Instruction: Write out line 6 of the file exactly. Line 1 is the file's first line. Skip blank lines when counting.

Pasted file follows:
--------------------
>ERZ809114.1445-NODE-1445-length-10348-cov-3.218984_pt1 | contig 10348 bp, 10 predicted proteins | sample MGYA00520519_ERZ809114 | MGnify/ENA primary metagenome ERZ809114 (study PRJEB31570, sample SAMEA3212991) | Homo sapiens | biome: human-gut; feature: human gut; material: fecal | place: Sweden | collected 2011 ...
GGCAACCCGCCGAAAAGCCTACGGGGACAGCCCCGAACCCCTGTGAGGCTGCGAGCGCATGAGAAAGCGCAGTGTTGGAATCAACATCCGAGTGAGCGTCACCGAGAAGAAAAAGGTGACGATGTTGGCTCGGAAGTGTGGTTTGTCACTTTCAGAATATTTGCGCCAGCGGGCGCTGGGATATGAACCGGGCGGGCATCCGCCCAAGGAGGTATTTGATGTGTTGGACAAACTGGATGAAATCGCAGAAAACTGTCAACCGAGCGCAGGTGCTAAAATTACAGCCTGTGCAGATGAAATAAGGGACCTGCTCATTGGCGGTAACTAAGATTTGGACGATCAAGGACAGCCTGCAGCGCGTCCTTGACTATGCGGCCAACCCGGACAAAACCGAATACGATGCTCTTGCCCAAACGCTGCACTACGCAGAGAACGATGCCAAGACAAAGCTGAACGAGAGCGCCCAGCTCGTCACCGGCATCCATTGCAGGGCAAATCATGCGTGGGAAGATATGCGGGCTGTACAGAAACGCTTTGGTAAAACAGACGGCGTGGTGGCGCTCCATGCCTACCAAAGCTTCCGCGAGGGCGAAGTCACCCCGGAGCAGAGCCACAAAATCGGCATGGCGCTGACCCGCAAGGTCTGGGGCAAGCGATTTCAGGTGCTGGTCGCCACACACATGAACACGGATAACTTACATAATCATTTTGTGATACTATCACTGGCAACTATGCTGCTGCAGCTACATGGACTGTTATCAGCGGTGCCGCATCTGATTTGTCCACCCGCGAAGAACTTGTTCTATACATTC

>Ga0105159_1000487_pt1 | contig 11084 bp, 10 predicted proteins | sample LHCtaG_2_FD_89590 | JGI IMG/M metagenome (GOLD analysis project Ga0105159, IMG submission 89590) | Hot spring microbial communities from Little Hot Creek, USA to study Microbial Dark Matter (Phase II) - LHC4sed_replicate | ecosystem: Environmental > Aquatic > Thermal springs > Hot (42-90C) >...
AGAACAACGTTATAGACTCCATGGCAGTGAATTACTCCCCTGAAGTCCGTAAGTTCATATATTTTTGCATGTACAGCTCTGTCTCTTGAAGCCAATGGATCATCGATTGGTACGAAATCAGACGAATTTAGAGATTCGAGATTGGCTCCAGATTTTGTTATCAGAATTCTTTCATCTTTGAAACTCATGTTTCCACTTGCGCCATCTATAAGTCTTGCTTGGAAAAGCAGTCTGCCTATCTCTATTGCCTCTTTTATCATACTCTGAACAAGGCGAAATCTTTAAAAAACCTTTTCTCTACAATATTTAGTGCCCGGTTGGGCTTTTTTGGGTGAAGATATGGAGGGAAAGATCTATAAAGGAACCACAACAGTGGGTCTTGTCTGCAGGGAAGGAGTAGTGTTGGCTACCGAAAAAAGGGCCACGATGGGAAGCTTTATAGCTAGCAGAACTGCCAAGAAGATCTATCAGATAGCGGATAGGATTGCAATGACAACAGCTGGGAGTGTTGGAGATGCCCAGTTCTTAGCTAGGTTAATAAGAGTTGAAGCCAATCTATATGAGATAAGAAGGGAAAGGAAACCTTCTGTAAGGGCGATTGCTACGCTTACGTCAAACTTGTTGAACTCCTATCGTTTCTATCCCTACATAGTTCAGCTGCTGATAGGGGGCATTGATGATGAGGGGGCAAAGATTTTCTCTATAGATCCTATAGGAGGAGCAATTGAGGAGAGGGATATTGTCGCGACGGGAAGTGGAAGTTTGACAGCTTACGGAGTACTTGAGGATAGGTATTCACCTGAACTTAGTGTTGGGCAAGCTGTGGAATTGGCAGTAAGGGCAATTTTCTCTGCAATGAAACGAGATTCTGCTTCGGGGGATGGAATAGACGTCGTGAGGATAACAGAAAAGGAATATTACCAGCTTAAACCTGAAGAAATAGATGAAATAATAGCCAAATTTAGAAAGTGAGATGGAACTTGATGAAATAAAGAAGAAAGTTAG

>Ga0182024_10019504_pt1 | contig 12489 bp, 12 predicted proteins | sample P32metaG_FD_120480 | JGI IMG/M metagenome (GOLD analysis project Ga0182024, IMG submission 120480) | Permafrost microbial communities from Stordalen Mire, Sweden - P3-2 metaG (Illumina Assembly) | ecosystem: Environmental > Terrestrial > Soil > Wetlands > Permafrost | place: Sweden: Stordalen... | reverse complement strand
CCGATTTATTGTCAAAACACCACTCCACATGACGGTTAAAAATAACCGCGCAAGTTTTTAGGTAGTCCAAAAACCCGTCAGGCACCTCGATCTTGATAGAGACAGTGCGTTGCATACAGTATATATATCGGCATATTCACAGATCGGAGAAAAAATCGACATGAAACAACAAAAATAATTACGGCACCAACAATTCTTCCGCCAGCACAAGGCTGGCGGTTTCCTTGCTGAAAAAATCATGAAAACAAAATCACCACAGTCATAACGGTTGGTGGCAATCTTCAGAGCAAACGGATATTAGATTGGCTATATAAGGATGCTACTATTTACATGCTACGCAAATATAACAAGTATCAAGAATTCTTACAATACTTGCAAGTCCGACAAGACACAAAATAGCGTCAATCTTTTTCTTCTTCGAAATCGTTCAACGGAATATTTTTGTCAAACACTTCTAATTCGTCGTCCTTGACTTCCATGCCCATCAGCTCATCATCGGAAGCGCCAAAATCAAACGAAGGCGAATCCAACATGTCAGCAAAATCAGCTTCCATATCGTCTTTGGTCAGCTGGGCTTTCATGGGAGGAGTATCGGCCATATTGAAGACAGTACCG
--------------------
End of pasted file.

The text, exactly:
CCGATTTATTGTCAAAACACCACTCCACATGACGGTTAAAAATAACCGCGCAAGTTTTTAGGTAGTCCAAAAACCCGTCAGGCACCTCGATCTTGATAGAGACAGTGCGTTGCATACAGTATATATATCGGCATATTCACAGATCGGAGAAAAAATCGACATGAAACAACAAAAATAATTACGGCACCAACAATTCTTCCGCCAGCACAAGGCTGGCGGTTTCCTTGCTGAAAAAATCATGAAAACAAAATCACCACAGTCATAACGGTTGGTGGCAATCTTCAGAGCAAACGGATATTAGATTGGCTATATAAGGATGCTACTATTTACATGCTACGCAAATATAACAAGTATCAAGAATTCTTACAATACTTGCAAGTCCGACAAGACACAAAATAGCGTCAATCTTTTTCTTCTTCGAAATCGTTCAACGGAATATTTTTGTCAAACACTTCTAATTCGTCGTCCTTGACTTCCATGCCCATCAGCTCATCATCGGAAGCGCCAAAATCAAACGAAGGCGAATCCAACATGTCAGCAAAATCAGCTTCCATATCGTCTTTGGTCAGCTGGGCTTTCATGGGAGGAGTATCGGCCATATTGAAGACAGTACCG